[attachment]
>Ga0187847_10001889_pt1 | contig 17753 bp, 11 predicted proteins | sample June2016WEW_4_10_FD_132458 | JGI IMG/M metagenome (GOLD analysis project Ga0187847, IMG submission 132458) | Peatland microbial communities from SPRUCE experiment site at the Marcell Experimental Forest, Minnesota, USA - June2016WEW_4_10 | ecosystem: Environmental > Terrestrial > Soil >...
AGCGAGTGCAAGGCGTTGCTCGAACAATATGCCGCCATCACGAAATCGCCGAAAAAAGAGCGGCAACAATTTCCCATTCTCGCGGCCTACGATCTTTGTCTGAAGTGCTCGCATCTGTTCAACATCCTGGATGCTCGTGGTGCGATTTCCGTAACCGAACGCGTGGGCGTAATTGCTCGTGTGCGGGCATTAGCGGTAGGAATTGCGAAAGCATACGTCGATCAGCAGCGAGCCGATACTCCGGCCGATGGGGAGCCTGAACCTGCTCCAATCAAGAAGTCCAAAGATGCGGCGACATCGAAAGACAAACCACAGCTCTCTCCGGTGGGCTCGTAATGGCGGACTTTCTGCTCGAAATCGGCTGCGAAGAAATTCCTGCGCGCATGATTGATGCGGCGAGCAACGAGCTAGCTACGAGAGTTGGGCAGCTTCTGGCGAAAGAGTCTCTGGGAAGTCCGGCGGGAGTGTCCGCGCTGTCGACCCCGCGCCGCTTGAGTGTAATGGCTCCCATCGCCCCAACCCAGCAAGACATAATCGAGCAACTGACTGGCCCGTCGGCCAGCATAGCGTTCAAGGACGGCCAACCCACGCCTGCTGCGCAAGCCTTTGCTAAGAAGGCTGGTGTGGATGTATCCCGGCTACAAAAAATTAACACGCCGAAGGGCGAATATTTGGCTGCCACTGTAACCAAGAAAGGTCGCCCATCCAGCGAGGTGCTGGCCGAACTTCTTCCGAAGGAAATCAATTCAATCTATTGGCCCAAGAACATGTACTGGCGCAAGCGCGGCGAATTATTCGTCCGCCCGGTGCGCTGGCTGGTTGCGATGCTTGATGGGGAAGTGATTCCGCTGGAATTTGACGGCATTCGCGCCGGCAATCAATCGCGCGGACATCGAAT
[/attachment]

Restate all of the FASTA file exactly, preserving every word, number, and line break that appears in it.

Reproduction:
>Ga0187847_10001889_pt1 | contig 17753 bp, 11 predicted proteins | sample June2016WEW_4_10_FD_132458 | JGI IMG/M metagenome (GOLD analysis project Ga0187847, IMG submission 132458) | Peatland microbial communities from SPRUCE experiment site at the Marcell Experimental Forest, Minnesota, USA - June2016WEW_4_10 | ecosystem: Environmental > Terrestrial > Soil >...
AGCGAGTGCAAGGCGTTGCTCGAACAATATGCCGCCATCACGAAATCGCCGAAAAAAGAGCGGCAACAATTTCCCATTCTCGCGGCCTACGATCTTTGTCTGAAGTGCTCGCATCTGTTCAACATCCTGGATGCTCGTGGTGCGATTTCCGTAACCGAACGCGTGGGCGTAATTGCTCGTGTGCGGGCATTAGCGGTAGGAATTGCGAAAGCATACGTCGATCAGCAGCGAGCCGATACTCCGGCCGATGGGGAGCCTGAACCTGCTCCAATCAAGAAGTCCAAAGATGCGGCGACATCGAAAGACAAACCACAGCTCTCTCCGGTGGGCTCGTAATGGCGGACTTTCTGCTCGAAATCGGCTGCGAAGAAATTCCTGCGCGCATGATTGATGCGGCGAGCAACGAGCTAGCTACGAGAGTTGGGCAGCTTCTGGCGAAAGAGTCTCTGGGAAGTCCGGCGGGAGTGTCCGCGCTGTCGACCCCGCGCCGCTTGAGTGTAATGGCTCCCATCGCCCCAACCCAGCAAGACATAATCGAGCAACTGACTGGCCCGTCGGCCAGCATAGCGTTCAAGGACGGCCAACCCACGCCTGCTGCGCAAGCCTTTGCTAAGAAGGCTGGTGTGGATGTATCCCGGCTACAAAAAATTAACACGCCGAAGGGCGAATATTTGGCTGCCACTGTAACCAAGAAAGGTCGCCCATCCAGCGAGGTGCTGGCCGAACTTCTTCCGAAGGAAATCAATTCAATCTATTGGCCCAAGAACATGTACTGGCGCAAGCGCGGCGAATTATTCGTCCGCCCGGTGCGCTGGCTGGTTGCGATGCTTGATGGGGAAGTGATTCCGCTGGAATTTGACGGCATTCGCGCCGGCAATCAATCGCGCGGACATCGAAT